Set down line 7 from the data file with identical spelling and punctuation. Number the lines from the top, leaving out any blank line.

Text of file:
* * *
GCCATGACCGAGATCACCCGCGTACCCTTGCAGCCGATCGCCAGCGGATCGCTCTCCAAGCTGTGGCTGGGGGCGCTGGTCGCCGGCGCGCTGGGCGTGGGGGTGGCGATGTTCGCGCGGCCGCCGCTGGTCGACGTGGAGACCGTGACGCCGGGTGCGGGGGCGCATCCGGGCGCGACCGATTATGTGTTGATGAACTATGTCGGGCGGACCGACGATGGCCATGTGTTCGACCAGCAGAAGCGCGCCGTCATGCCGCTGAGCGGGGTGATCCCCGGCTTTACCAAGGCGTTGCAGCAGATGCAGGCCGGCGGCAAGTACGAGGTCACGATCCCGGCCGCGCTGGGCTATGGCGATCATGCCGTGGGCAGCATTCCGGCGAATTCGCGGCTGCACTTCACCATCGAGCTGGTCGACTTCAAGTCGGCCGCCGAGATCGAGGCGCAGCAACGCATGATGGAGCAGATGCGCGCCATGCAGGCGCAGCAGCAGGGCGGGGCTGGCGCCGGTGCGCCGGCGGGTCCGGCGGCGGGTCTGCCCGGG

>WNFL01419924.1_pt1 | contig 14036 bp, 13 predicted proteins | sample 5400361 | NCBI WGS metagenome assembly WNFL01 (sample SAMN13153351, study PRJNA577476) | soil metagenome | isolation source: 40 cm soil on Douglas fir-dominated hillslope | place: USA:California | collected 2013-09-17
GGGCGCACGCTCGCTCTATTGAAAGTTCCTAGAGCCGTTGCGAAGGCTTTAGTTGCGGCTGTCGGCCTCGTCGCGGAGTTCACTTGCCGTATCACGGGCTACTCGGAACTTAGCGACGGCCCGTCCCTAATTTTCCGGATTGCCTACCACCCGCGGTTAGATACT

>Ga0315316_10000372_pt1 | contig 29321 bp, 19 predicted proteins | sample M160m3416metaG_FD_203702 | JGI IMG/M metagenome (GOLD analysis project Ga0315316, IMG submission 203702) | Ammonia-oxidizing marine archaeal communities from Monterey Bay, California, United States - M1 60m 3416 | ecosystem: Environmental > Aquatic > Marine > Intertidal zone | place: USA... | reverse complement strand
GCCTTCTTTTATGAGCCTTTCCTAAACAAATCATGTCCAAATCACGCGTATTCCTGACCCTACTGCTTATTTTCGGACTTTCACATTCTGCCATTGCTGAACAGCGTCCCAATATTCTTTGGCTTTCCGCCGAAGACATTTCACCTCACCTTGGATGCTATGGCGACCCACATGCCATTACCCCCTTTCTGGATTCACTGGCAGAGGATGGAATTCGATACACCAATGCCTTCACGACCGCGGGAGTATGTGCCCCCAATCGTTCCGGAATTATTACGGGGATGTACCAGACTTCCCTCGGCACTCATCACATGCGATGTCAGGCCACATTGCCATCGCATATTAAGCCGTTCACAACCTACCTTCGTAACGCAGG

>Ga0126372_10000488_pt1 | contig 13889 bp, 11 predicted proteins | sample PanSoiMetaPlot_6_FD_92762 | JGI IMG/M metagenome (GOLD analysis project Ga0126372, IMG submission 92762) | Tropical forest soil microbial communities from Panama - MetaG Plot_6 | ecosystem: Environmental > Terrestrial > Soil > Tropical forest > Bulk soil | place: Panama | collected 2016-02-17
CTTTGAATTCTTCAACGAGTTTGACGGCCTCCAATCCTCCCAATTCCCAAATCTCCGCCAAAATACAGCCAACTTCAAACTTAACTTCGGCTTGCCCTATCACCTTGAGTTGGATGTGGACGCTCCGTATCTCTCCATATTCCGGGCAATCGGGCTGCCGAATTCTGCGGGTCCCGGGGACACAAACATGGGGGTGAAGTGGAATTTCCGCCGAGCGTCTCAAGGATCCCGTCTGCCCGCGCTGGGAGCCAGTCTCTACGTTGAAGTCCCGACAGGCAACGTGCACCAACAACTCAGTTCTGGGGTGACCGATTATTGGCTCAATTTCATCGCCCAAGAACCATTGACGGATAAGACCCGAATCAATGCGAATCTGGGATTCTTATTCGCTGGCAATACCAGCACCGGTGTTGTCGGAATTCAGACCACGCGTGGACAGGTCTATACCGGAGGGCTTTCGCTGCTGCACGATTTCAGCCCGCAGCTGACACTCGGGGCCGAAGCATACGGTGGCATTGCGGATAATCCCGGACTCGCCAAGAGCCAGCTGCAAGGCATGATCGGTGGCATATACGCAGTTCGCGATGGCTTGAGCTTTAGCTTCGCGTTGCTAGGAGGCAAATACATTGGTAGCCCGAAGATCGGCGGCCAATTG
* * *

CTTTGAATTCTTCAACGAGTTTGACGGCCTCCAATCCTCCCAATTCCCAAATCTCCGCCAAAATACAGCCAACTTCAAACTTAACTTCGGCTTGCCCTATCACCTTGAGTTGGATGTGGACGCTCCGTATCTCTCCATATTCCGGGCAATCGGGCTGCCGAATTCTGCGGGTCCCGGGGACACAAACATGGGGGTGAAGTGGAATTTCCGCCGAGCGTCTCAAGGATCCCGTCTGCCCGCGCTGGGAGCCAGTCTCTACGTTGAAGTCCCGACAGGCAACGTGCACCAACAACTCAGTTCTGGGGTGACCGATTATTGGCTCAATTTCATCGCCCAAGAACCATTGACGGATAAGACCCGAATCAATGCGAATCTGGGATTCTTATTCGCTGGCAATACCAGCACCGGTGTTGTCGGAATTCAGACCACGCGTGGACAGGTCTATACCGGAGGGCTTTCGCTGCTGCACGATTTCAGCCCGCAGCTGACACTCGGGGCCGAAGCATACGGTGGCATTGCGGATAATCCCGGACTCGCCAAGAGCCAGCTGCAAGGCATGATCGGTGGCATATACGCAGTTCGCGATGGCTTGAGCTTTAGCTTCGCGTTGCTAGGAGGCAAATACATTGGTAGCCCGAAGATCGGCGGCCAATTG